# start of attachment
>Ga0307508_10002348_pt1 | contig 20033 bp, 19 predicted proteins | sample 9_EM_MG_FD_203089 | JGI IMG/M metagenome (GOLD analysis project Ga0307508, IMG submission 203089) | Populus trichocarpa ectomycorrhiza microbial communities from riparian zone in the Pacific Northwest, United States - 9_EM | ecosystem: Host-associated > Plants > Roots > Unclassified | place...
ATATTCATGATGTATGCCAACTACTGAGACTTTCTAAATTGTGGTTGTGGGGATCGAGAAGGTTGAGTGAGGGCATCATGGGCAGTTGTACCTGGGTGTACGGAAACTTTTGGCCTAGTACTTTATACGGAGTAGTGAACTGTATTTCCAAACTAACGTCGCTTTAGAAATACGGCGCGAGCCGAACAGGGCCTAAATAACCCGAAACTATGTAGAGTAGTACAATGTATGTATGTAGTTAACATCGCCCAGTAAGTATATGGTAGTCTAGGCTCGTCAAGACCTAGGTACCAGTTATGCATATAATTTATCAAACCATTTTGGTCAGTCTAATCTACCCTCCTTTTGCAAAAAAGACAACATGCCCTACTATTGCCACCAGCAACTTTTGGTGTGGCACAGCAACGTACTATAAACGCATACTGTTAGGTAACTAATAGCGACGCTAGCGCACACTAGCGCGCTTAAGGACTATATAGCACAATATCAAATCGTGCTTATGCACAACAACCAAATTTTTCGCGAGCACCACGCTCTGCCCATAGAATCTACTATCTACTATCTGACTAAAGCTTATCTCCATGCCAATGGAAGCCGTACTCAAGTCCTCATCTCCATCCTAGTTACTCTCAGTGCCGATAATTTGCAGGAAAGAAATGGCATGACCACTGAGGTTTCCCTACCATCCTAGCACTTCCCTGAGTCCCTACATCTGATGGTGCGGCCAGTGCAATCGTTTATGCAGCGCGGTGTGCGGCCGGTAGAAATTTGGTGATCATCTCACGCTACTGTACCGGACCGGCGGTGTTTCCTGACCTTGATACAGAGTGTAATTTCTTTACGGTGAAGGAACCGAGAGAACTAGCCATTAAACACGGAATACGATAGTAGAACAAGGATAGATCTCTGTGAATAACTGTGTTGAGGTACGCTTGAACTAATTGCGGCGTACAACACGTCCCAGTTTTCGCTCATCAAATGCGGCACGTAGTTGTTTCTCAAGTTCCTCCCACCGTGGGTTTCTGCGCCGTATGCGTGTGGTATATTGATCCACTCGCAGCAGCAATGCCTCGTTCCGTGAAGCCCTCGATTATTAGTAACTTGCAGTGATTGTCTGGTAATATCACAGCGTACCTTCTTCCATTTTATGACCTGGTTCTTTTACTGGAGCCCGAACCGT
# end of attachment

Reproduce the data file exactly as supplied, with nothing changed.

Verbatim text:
>Ga0307508_10002348_pt1 | contig 20033 bp, 19 predicted proteins | sample 9_EM_MG_FD_203089 | JGI IMG/M metagenome (GOLD analysis project Ga0307508, IMG submission 203089) | Populus trichocarpa ectomycorrhiza microbial communities from riparian zone in the Pacific Northwest, United States - 9_EM | ecosystem: Host-associated > Plants > Roots > Unclassified | place...
ATATTCATGATGTATGCCAACTACTGAGACTTTCTAAATTGTGGTTGTGGGGATCGAGAAGGTTGAGTGAGGGCATCATGGGCAGTTGTACCTGGGTGTACGGAAACTTTTGGCCTAGTACTTTATACGGAGTAGTGAACTGTATTTCCAAACTAACGTCGCTTTAGAAATACGGCGCGAGCCGAACAGGGCCTAAATAACCCGAAACTATGTAGAGTAGTACAATGTATGTATGTAGTTAACATCGCCCAGTAAGTATATGGTAGTCTAGGCTCGTCAAGACCTAGGTACCAGTTATGCATATAATTTATCAAACCATTTTGGTCAGTCTAATCTACCCTCCTTTTGCAAAAAAGACAACATGCCCTACTATTGCCACCAGCAACTTTTGGTGTGGCACAGCAACGTACTATAAACGCATACTGTTAGGTAACTAATAGCGACGCTAGCGCACACTAGCGCGCTTAAGGACTATATAGCACAATATCAAATCGTGCTTATGCACAACAACCAAATTTTTCGCGAGCACCACGCTCTGCCCATAGAATCTACTATCTACTATCTGACTAAAGCTTATCTCCATGCCAATGGAAGCCGTACTCAAGTCCTCATCTCCATCCTAGTTACTCTCAGTGCCGATAATTTGCAGGAAAGAAATGGCATGACCACTGAGGTTTCCCTACCATCCTAGCACTTCCCTGAGTCCCTACATCTGATGGTGCGGCCAGTGCAATCGTTTATGCAGCGCGGTGTGCGGCCGGTAGAAATTTGGTGATCATCTCACGCTACTGTACCGGACCGGCGGTGTTTCCTGACCTTGATACAGAGTGTAATTTCTTTACGGTGAAGGAACCGAGAGAACTAGCCATTAAACACGGAATACGATAGTAGAACAAGGATAGATCTCTGTGAATAACTGTGTTGAGGTACGCTTGAACTAATTGCGGCGTACAACACGTCCCAGTTTTCGCTCATCAAATGCGGCACGTAGTTGTTTCTCAAGTTCCTCCCACCGTGGGTTTCTGCGCCGTATGCGTGTGGTATATTGATCCACTCGCAGCAGCAATGCCTCGTTCCGTGAAGCCCTCGATTATTAGTAACTTGCAGTGATTGTCTGGTAATATCACAGCGTACCTTCTTCCATTTTATGACCTGGTTCTTTTACTGGAGCCCGAACCGT